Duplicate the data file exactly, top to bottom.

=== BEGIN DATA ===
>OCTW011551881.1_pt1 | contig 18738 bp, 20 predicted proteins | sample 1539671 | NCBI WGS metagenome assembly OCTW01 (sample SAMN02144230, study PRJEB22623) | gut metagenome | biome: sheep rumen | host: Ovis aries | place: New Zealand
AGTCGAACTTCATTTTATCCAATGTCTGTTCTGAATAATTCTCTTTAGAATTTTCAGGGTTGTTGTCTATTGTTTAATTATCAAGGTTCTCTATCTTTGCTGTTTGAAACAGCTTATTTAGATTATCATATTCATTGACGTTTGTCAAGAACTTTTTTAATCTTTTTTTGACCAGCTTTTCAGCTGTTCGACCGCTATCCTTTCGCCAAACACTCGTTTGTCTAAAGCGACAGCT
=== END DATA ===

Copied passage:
>OCTW011551881.1_pt1 | contig 18738 bp, 20 predicted proteins | sample 1539671 | NCBI WGS metagenome assembly OCTW01 (sample SAMN02144230, study PRJEB22623) | gut metagenome | biome: sheep rumen | host: Ovis aries | place: New Zealand
AGTCGAACTTCATTTTATCCAATGTCTGTTCTGAATAATTCTCTTTAGAATTTTCAGGGTTGTTGTCTATTGTTTAATTATCAAGGTTCTCTATCTTTGCTGTTTGAAACAGCTTATTTAGATTATCATATTCATTGACGTTTGTCAAGAACTTTTTTAATCTTTTTTTGACCAGCTTTTCAGCTGTTCGACCGCTATCCTTTCGCCAAACACTCGTTTGTCTAAAGCGACAGCT